up to you and your taste adventurousness.
You can have a Coffee & Chocolate Pairing Party, or do the adventure by yourself…or both! You could go to a coffee shop, or make the coffee at home. For this tasting, please do not buy the mass brands (i.e. no Hershey’s or Folgers)! Go for high (or higher) end craft bars and gourmet coffees. These will most likely be Fair Trade as well have deeper flavor notes. Many supermarkets carry a decent variety of coffees. The “better” markets will carry a wider variety of chocolates. Don’t be surprised by the higher price tags either. Good chocolate is worth it! (And, with its richness, you eat a square or so and its enough).
Coffee & Chocolate Pairing: MaterialsTasting coffee and chocolate is similar to a wine
tasting. Have sample sizes, not full
size. The chocolates usually have little
squares or rectangles you can use as a guideline. If not, break pieces that are small enough to
fit on your tongue. I recommend four
types of chocolate. On the map, place each of the chocolates. You can have the participants write in which
box has which chocolate (unless you do it ahead of time). There is room for writing in notes from the
flavor matches, since people usually want to remember (and have the combo
again!) If you are doing multiple coffees, have choices from
lightest to dark/espresso. The general
rule of thumb is to start with the lightest/mildest and go up to the
darkest/highest % cacao. You can go
fancy and have ceramic cups (the circles could fit the smaller espresso cups),
or the small sample coffee cups.
Pairing SuggestionsTo help you get the ball rolling, I’ve researched some
combinations you may want to try.
- Dark roast + dark chocolates (at least 65% up to
85% cacao works best)
- Espresso + 70% dark chocolate (or any bold dark
- Nut-toned coffees (Brazilian, Colombian,
Honduran, Indian, Mexican, and Peruvian) + spicy or fruity chocolates which are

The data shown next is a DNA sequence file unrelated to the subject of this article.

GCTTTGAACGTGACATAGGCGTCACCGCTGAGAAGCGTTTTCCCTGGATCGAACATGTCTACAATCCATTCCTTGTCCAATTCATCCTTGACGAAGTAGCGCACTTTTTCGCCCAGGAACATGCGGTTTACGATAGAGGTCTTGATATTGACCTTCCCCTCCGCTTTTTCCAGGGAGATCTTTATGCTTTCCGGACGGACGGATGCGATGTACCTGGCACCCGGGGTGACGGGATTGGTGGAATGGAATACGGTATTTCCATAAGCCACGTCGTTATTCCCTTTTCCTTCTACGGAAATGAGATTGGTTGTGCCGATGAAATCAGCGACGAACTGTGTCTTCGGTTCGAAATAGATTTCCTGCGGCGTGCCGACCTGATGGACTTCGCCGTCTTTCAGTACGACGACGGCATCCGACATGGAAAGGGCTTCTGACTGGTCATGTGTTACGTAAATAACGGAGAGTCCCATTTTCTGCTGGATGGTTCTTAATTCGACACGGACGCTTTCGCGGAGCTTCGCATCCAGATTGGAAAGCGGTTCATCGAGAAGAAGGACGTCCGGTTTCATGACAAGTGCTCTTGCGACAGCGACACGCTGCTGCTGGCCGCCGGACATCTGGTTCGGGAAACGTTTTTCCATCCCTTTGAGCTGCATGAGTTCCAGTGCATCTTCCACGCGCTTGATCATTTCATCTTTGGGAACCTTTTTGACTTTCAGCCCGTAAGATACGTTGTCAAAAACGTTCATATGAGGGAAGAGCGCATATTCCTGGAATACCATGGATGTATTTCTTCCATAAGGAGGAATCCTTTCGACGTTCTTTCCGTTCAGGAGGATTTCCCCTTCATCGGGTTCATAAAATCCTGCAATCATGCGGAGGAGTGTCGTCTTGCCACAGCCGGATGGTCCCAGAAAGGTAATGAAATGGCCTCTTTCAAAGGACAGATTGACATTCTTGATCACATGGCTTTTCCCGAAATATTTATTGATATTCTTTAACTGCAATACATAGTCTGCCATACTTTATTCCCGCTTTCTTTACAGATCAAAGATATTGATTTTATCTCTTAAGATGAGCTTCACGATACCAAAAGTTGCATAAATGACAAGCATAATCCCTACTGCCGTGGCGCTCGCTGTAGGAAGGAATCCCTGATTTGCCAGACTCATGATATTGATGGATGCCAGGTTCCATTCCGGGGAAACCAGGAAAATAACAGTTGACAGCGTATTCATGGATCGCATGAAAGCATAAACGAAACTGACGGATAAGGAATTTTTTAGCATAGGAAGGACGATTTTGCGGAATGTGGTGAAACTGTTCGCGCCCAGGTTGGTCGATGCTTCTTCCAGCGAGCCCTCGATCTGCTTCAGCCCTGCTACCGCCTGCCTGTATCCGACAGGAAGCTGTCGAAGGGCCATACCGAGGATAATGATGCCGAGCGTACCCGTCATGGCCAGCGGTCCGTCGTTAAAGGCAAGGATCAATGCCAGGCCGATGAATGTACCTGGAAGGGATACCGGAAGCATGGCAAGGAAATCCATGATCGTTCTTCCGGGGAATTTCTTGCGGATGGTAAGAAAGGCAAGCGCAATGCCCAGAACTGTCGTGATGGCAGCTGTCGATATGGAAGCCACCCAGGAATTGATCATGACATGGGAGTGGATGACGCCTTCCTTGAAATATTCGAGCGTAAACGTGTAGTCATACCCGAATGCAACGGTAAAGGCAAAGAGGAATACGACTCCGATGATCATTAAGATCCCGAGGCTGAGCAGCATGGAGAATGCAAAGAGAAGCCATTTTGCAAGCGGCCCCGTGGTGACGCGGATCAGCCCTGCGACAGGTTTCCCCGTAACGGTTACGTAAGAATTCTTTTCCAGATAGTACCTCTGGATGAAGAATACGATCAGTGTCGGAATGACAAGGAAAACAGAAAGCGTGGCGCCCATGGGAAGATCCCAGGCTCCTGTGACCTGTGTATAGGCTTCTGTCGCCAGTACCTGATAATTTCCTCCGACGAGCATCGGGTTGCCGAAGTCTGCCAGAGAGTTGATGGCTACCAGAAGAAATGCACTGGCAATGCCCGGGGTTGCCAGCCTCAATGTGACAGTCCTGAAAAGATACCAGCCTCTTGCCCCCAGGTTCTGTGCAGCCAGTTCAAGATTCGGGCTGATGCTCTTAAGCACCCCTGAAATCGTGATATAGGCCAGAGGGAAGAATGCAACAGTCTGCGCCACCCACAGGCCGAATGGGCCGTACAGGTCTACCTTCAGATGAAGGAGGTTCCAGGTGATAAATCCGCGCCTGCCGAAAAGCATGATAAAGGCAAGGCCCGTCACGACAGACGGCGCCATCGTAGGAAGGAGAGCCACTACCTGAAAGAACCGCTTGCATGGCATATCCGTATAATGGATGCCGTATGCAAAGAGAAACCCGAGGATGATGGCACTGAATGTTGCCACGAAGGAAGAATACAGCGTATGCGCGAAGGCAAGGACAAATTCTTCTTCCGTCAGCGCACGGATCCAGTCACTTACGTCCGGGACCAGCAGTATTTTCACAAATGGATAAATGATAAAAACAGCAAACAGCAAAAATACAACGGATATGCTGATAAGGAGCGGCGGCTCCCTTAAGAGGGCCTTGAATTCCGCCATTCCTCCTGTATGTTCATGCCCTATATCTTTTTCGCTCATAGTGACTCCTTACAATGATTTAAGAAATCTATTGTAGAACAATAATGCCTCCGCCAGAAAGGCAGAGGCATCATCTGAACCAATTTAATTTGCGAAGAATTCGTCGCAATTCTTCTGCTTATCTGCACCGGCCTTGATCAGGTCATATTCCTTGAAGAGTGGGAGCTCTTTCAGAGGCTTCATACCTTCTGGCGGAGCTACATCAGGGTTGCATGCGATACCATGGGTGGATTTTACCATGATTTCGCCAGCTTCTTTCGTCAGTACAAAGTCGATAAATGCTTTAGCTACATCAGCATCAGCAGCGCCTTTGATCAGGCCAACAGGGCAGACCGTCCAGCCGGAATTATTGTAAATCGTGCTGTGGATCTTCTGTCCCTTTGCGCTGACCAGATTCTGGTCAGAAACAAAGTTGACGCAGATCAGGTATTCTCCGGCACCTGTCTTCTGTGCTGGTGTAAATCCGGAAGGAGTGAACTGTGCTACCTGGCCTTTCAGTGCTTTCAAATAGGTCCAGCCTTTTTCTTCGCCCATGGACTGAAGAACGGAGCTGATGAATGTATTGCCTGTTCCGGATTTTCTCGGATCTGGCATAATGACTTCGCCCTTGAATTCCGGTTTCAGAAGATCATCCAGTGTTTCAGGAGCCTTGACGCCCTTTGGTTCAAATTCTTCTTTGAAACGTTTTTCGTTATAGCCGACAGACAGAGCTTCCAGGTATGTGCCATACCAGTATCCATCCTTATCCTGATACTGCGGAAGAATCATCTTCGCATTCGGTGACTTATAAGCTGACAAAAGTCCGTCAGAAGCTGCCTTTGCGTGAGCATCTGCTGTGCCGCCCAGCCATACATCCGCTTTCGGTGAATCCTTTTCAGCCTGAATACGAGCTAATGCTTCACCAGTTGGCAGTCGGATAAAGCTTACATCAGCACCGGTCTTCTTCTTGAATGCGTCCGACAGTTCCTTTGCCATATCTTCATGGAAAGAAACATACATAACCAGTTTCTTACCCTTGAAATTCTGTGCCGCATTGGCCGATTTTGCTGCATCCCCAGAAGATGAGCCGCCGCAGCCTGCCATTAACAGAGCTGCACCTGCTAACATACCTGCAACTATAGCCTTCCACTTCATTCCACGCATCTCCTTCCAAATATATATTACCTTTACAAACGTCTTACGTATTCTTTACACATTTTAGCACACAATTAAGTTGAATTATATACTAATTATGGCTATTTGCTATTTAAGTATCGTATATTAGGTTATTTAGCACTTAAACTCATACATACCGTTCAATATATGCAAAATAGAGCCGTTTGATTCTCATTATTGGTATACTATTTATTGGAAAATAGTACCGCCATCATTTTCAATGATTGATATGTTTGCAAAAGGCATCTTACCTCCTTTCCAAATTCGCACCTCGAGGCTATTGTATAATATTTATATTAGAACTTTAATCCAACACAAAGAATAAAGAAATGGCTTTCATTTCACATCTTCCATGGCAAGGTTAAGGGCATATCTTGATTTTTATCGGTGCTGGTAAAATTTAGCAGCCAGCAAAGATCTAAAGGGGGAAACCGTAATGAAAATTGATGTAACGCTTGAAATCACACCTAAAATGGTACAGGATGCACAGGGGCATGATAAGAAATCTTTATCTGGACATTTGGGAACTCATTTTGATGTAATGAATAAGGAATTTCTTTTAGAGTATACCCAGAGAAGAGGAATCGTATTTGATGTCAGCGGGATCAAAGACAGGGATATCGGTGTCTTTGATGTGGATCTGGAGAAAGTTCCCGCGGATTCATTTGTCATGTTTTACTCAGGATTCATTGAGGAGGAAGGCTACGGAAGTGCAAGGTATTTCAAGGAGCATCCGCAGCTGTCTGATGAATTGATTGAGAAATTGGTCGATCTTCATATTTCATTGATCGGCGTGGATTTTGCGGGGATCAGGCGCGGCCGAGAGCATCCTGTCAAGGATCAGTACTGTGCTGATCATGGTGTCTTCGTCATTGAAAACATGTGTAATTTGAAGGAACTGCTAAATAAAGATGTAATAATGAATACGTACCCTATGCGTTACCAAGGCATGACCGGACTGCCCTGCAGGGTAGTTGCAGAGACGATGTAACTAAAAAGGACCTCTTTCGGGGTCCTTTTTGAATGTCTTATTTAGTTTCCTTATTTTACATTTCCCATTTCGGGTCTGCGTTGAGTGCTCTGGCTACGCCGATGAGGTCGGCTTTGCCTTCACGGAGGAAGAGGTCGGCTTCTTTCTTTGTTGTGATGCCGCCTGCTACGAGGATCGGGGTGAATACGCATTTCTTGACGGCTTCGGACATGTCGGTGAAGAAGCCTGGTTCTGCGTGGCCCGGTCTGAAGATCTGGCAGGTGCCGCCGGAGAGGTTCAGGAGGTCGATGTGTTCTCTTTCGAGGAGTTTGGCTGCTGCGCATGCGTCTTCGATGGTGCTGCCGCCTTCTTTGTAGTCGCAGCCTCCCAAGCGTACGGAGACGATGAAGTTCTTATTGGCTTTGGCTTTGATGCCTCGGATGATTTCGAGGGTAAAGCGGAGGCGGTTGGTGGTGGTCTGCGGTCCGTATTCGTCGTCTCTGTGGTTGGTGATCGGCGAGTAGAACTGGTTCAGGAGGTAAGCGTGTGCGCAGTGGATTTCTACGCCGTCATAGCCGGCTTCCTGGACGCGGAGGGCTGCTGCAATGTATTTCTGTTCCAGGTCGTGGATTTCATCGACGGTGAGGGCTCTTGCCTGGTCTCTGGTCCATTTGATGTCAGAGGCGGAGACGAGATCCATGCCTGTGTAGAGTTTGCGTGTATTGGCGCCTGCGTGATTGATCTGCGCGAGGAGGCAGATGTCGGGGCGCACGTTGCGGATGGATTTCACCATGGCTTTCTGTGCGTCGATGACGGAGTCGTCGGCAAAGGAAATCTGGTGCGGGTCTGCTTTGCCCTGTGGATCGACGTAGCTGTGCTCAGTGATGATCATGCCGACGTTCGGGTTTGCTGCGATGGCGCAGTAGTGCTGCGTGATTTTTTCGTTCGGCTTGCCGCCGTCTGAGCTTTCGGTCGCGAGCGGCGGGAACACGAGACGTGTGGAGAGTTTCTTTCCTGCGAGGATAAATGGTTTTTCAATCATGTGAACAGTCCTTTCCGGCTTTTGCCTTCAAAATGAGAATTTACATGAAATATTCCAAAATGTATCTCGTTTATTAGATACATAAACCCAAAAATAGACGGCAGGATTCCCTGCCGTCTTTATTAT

less than 70% but more than milk
- Earthy or Spicy coffees (Indonesian and Papua
New Guinea) + salty chocolates, slightly bitter or bars with dried fruits
- Fruity and Floral coffees (Africans, Costa
Rican, Guatemalan, Panamanian, and Salvadoran) + milk chocolate with nuts (such
as almonds or hazelnuts), or possibly the new Ruby chocolates.
Theo Chocolate + Coffee Seminar
While I was at the NW Chocolate Festival recently, I attended a coffee and chocolate pairing conducted by the Seattle-based chocolatier, Theo Apparently, they will be testing a coffee and chocolate pairing kit. If it’s successful, will be available on their website in time for Valentine’s Day.
NOTE: I was not paid to endorse any of these chocolates or coffees. All opinions are mine and from my own adventure research!
Theo chose single origin coffees to pair with their chocolates:
- Myanmar coffee was paired with their new root beer barrel chocolate If this isn’t available near you, I would think chocolates that have caramel integrated (not as a liquid middle) would work fine.
- Uganda coffee was paired with the hazelnut crunch. You may note that the chocolate seems less sweet after sipping the coffee. In a sense, lightens and brightens it.
- Ethiopian coffee was coupled with their grapefruit ginger bar I’ve had this by itself, and it’s intense. The combination was surprisingly good! The speaker also suggested chocolate with dark berries would be pleasing to the palate.
- Columbian coffee was paired with their orange bar, which has chocolate sourced from Peru adding some extra citrus notes.
Next Up – How to do your own Coffee & Chocolate Pairing Party!
I hope you’ve enjoyed reading all this information about the excellent companions of coffee and chocolate. Now on to the good stuff! To make life simple, go to the next blog for how to have a Chocolate and Coffee Pairing Party!